Cinema's Second Century – More from the Front Lines -

Cinema's Second Century – More from the Front Lines

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The mass media is finally catching up to the biggest story in years: major technology disruption in the most important art form of the past century. Took ‘em a while, and I’m not sure they get it yet:

AO Scott is NYT's best film critic, but while Dargis keeps trying to bring up the process of making movies, and the role of the filmmaker and the studios and disruption all around, Scott keeps steering the interview back to aesthetics. Digital can look cool– got it. But the article does not go into the all-important question: in the digital transition how will movies be sourced, distributed, and consumed? Regardless of the look and texture of movies, going forward, how is the business changing? Among studios, film makers, distributors, indies, and the audience, who wins, who loses? For those with a longer attention span, see my article on this topic posted earlier this summer:

Part II of that story is coming soon. (Christie Digital showed a 63,000 lumen laser projector, at IBC, for the screening of a full-length movie. 63,000 lumens is more than the 55,000 lumen laser projector Barco demo’d in Texas in January. That difference is somewhat academic, as both were prototypes. But there are new developments on all fronts in this ongoing story.)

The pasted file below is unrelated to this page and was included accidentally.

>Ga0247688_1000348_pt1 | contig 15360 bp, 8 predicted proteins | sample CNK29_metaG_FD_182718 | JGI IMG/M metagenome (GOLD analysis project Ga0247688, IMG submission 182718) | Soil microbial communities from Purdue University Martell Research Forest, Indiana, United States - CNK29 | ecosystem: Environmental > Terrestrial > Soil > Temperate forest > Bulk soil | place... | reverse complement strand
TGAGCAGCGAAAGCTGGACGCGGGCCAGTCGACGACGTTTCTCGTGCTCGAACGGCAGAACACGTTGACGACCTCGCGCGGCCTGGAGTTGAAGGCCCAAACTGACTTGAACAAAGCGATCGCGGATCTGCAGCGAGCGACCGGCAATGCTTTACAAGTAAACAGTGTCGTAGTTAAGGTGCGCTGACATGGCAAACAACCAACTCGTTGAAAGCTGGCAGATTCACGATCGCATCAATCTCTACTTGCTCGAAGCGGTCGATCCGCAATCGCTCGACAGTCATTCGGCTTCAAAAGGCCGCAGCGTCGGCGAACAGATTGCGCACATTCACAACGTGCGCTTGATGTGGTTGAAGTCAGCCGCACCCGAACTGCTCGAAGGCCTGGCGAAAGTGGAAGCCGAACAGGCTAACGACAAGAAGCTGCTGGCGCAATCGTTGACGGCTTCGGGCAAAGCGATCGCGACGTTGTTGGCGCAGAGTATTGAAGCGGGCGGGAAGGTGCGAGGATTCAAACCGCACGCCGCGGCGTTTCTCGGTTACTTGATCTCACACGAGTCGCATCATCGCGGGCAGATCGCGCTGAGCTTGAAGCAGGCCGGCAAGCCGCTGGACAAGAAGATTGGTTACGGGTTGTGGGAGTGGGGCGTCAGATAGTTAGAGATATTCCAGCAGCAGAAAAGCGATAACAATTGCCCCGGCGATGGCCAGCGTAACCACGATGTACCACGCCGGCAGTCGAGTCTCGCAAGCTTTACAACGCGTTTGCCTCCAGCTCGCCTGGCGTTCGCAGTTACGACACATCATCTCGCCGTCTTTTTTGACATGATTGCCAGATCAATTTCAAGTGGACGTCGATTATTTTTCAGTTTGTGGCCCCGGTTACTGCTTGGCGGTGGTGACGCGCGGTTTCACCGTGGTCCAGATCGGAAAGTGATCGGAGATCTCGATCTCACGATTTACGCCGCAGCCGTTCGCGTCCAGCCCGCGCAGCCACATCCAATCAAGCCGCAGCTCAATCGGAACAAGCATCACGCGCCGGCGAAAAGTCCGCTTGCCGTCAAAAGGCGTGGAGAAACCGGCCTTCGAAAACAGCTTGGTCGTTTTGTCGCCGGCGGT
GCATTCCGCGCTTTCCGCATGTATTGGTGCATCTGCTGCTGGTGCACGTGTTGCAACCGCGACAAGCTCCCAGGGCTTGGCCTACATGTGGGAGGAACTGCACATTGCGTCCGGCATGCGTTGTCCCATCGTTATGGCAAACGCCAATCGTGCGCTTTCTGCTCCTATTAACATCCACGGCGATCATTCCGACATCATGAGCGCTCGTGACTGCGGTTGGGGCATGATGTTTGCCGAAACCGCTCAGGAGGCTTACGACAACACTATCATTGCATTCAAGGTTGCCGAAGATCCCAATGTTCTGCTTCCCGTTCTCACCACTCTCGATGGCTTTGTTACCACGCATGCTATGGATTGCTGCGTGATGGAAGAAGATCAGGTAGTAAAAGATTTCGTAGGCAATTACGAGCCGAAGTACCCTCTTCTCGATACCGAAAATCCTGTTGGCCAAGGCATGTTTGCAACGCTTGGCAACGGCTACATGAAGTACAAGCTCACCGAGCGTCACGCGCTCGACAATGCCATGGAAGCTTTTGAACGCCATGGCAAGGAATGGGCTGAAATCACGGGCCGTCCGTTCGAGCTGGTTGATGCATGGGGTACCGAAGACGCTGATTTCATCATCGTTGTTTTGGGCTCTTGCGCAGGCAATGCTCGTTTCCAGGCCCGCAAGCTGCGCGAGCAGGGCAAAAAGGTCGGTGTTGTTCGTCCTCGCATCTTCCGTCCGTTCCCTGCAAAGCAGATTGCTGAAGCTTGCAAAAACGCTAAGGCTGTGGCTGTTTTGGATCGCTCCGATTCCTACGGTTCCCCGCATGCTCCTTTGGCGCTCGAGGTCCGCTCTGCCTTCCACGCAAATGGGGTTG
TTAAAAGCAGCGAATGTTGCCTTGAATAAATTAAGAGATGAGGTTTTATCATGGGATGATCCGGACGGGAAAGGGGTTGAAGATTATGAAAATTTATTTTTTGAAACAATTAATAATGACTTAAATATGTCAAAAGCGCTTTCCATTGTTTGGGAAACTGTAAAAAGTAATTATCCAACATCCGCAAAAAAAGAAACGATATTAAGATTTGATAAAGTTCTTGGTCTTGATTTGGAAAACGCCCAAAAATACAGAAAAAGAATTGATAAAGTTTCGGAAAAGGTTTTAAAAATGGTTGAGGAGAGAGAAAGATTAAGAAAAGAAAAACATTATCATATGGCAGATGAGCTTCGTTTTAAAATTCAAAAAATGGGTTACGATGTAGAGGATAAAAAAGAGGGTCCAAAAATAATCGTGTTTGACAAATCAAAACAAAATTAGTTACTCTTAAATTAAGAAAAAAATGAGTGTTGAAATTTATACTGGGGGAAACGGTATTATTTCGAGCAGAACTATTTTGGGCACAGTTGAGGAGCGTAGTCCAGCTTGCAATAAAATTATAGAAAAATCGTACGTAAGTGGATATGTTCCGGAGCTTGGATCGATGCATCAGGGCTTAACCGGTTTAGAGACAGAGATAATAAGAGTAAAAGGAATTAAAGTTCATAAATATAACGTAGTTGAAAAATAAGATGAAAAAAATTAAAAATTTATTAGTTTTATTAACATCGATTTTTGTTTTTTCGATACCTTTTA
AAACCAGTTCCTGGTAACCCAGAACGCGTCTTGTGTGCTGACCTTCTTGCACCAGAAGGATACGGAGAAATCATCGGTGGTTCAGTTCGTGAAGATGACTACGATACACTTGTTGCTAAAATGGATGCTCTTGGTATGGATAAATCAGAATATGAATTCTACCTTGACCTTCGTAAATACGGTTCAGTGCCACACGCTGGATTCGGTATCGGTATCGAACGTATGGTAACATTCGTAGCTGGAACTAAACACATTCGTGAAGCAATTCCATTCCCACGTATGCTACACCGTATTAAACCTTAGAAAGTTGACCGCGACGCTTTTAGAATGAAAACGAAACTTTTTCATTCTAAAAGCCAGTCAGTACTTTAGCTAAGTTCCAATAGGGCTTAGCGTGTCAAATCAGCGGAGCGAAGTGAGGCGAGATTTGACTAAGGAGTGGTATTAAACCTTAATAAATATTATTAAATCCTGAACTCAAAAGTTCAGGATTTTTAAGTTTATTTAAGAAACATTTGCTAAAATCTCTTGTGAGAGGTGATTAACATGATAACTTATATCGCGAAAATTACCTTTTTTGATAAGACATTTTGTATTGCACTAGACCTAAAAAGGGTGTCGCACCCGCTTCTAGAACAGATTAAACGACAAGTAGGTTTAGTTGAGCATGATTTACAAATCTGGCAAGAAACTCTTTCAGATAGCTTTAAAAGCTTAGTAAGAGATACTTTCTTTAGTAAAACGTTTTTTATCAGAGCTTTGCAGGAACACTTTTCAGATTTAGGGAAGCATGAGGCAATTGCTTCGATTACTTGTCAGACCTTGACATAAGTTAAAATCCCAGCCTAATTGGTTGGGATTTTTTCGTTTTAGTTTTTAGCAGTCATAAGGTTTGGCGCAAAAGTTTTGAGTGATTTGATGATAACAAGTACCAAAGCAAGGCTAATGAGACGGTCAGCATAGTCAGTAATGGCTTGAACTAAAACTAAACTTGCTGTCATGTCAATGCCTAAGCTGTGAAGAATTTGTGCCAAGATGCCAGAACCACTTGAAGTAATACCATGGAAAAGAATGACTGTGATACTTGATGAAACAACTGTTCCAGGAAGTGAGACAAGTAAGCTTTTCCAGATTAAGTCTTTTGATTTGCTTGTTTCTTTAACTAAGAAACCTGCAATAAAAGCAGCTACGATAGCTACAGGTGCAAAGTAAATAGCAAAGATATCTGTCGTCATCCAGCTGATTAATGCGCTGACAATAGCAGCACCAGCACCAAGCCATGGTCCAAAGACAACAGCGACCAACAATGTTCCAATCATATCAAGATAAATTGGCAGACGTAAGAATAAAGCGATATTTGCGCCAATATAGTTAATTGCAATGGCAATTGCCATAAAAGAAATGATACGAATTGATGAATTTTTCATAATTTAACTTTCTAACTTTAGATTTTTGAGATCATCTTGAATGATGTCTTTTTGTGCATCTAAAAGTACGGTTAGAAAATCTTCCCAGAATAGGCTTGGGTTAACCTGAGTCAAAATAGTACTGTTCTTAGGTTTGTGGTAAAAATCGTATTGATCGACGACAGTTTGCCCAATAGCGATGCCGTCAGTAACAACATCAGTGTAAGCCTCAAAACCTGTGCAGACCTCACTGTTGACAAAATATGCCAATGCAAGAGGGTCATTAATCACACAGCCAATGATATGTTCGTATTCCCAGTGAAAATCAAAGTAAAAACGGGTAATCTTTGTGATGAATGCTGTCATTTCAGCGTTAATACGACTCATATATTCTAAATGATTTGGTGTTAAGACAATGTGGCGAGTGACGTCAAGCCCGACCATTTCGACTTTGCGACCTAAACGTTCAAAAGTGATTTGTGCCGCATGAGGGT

The big battles have just started.


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Cinema’s Second Century

After more than a decade of “hurry up and wait” in the Cinema market, the analog-to-digital transition that most media started years ago is now achieving critical mass for movies. Yet today, many of the movies Americans watch at the local movie theater are still shown on 35mm movie projectors using the same technology that was in use when their grandparents were dating. Why the delay?

LED Displays: From Digital Signage to Digital Cinema

Imagine the new business opportunities that will be created as hundreds, then thousands, of DLP Cinema systems are replaced every year by LED displays. These replacements will often include dramatic refurbishment of the system solution as well, and the LED display will of course change from DLP projection to direct view LED.

The Half-Century Obsession of Amar Bose

Amar Bose was completing his engineering doctorate at MIT in 1956 when he walked into one of two RadioShack stores in the country to buy his first hi-fi system. He had no plans to launch a career in the audio industry, nor did he foresee that his resulting obsession with acoustics and psychoacoustics would be shared and taken in unexpected directions by the developers of digital compressed-music formats.

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Hawking and the New Landscape of Movies

The disruption of the movie industry is happening on so many levels its impossible to attend a festival like SXSW Film, this week in Austin, and not be amazed (and a little unnerved) by the new ways filmmakers, studios, distributors, critics, and fans are rewriting the rules of how to produce, distribute, and consume movies.